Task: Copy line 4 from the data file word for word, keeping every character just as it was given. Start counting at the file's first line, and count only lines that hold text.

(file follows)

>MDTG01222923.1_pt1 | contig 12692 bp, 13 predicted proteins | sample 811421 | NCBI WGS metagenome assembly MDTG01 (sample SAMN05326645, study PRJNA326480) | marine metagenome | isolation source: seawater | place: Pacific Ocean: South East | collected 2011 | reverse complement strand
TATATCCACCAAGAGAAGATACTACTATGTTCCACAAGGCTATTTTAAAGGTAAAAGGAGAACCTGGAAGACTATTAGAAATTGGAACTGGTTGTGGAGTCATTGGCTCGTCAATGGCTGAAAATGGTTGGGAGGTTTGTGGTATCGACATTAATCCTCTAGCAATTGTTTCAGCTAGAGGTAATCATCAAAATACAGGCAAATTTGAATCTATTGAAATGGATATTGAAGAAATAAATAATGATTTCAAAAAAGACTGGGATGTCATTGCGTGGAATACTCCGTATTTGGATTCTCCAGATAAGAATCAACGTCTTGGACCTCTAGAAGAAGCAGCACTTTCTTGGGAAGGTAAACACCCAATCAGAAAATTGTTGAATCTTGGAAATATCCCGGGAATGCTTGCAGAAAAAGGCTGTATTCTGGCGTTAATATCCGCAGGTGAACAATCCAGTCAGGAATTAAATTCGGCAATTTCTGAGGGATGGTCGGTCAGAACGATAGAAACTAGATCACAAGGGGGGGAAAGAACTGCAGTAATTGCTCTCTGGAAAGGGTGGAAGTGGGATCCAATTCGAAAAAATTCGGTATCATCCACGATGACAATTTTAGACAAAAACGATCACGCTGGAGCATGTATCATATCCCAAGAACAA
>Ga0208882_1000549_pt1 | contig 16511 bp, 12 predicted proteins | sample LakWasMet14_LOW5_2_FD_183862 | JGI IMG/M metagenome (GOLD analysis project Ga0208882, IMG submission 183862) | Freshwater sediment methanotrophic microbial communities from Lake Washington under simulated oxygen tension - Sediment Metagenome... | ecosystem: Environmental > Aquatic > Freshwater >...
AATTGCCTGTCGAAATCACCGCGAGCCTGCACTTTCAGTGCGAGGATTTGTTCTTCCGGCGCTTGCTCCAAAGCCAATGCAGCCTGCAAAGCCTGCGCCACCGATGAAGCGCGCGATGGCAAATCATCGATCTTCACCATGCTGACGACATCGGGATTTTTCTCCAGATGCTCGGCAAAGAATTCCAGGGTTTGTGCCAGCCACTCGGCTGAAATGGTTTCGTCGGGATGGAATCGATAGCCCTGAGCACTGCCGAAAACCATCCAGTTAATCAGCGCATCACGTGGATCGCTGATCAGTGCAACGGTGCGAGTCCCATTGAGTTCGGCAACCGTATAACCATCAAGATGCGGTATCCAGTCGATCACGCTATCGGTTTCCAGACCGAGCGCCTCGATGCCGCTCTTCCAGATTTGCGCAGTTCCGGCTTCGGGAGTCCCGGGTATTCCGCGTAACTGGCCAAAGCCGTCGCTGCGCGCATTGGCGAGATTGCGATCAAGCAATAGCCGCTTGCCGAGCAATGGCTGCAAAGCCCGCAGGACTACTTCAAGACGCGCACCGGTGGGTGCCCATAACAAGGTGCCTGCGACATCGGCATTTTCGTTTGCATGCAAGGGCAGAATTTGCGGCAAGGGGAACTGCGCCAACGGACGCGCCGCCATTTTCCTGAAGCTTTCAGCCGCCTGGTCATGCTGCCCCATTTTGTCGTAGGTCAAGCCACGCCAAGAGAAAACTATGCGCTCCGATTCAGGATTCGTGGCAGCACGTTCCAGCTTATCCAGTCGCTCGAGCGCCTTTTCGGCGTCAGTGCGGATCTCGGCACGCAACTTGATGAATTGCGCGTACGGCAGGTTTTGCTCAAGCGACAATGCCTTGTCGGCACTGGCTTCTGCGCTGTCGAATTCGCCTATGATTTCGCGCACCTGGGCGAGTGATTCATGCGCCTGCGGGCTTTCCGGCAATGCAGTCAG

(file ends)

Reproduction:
AATTGCCTGTCGAAATCACCGCGAGCCTGCACTTTCAGTGCGAGGATTTGTTCTTCCGGCGCTTGCTCCAAAGCCAATGCAGCCTGCAAAGCCTGCGCCACCGATGAAGCGCGCGATGGCAAATCATCGATCTTCACCATGCTGACGACATCGGGATTTTTCTCCAGATGCTCGGCAAAGAATTCCAGGGTTTGTGCCAGCCACTCGGCTGAAATGGTTTCGTCGGGATGGAATCGATAGCCCTGAGCACTGCCGAAAACCATCCAGTTAATCAGCGCATCACGTGGATCGCTGATCAGTGCAACGGTGCGAGTCCCATTGAGTTCGGCAACCGTATAACCATCAAGATGCGGTATCCAGTCGATCACGCTATCGGTTTCCAGACCGAGCGCCTCGATGCCGCTCTTCCAGATTTGCGCAGTTCCGGCTTCGGGAGTCCCGGGTATTCCGCGTAACTGGCCAAAGCCGTCGCTGCGCGCATTGGCGAGATTGCGATCAAGCAATAGCCGCTTGCCGAGCAATGGCTGCAAAGCCCGCAGGACTACTTCAAGACGCGCACCGGTGGGTGCCCATAACAAGGTGCCTGCGACATCGGCATTTTCGTTTGCATGCAAGGGCAGAATTTGCGGCAAGGGGAACTGCGCCAACGGACGCGCCGCCATTTTCCTGAAGCTTTCAGCCGCCTGGTCATGCTGCCCCATTTTGTCGTAGGTCAAGCCACGCCAAGAGAAAACTATGCGCTCCGATTCAGGATTCGTGGCAGCACGTTCCAGCTTATCCAGTCGCTCGAGCGCCTTTTCGGCGTCAGTGCGGATCTCGGCACGCAACTTGATGAATTGCGCGTACGGCAGGTTTTGCTCAAGCGACAATGCCTTGTCGGCACTGGCTTCTGCGCTGTCGAATTCGCCTATGATTTCGCGCACCTGGGCGAGTGATTCATGCGCCTGCGGGCTTTCCGGCAATGCAGTCAG